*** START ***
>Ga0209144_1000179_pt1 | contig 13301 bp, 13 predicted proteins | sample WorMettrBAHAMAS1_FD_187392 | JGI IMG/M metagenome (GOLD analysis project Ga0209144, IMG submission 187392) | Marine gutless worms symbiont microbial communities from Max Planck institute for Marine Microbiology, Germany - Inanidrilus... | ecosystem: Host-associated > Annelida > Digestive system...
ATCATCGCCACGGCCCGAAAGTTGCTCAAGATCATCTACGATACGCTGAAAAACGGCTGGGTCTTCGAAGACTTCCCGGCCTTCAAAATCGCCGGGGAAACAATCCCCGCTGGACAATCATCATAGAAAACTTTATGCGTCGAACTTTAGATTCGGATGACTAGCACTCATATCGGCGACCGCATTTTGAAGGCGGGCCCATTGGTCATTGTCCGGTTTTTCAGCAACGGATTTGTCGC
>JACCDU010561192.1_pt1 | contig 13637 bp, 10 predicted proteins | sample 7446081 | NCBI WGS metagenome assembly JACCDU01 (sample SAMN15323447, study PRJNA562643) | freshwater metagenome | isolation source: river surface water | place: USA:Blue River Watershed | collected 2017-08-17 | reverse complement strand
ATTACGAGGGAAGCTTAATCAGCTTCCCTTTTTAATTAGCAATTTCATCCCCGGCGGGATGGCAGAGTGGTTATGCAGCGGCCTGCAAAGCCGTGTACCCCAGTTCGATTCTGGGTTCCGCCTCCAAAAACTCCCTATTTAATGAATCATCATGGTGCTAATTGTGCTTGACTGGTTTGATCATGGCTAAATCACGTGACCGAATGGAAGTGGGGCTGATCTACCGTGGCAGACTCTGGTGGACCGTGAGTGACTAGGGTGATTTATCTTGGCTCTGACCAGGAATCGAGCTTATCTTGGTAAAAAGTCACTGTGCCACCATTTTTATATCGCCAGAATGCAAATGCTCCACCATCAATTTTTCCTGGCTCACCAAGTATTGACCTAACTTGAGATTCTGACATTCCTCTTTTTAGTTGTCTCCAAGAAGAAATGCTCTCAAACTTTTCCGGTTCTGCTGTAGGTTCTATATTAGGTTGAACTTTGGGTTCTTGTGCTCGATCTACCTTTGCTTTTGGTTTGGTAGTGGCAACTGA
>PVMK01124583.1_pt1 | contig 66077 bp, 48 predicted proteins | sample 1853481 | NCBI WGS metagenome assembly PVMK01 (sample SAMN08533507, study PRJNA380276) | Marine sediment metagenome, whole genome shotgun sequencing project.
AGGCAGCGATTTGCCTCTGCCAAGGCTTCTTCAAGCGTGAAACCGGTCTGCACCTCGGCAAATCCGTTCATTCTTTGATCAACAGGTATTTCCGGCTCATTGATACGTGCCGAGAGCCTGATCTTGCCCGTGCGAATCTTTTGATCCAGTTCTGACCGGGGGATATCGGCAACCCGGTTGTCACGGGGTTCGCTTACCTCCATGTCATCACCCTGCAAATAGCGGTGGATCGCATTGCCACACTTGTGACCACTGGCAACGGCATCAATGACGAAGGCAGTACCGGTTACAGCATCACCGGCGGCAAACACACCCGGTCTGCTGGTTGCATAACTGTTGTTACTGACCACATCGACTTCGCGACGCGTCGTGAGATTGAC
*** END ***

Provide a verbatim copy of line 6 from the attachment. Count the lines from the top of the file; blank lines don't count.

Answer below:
AGGCAGCGATTTGCCTCTGCCAAGGCTTCTTCAAGCGTGAAACCGGTCTGCACCTCGGCAAATCCGTTCATTCTTTGATCAACAGGTATTTCCGGCTCATTGATACGTGCCGAGAGCCTGATCTTGCCCGTGCGAATCTTTTGATCCAGTTCTGACCGGGGGATATCGGCAACCCGGTTGTCACGGGGTTCGCTTACCTCCATGTCATCACCCTGCAAATAGCGGTGGATCGCATTGCCACACTTGTGACCACTGGCAACGGCATCAATGACGAAGGCAGTACCGGTTACAGCATCACCGGCGGCAAACACACCCGGTCTGCTGGTTGCATAACTGTTGTTACTGACCACATCGACTTCGCGACGCGTCGTGAGATTGAC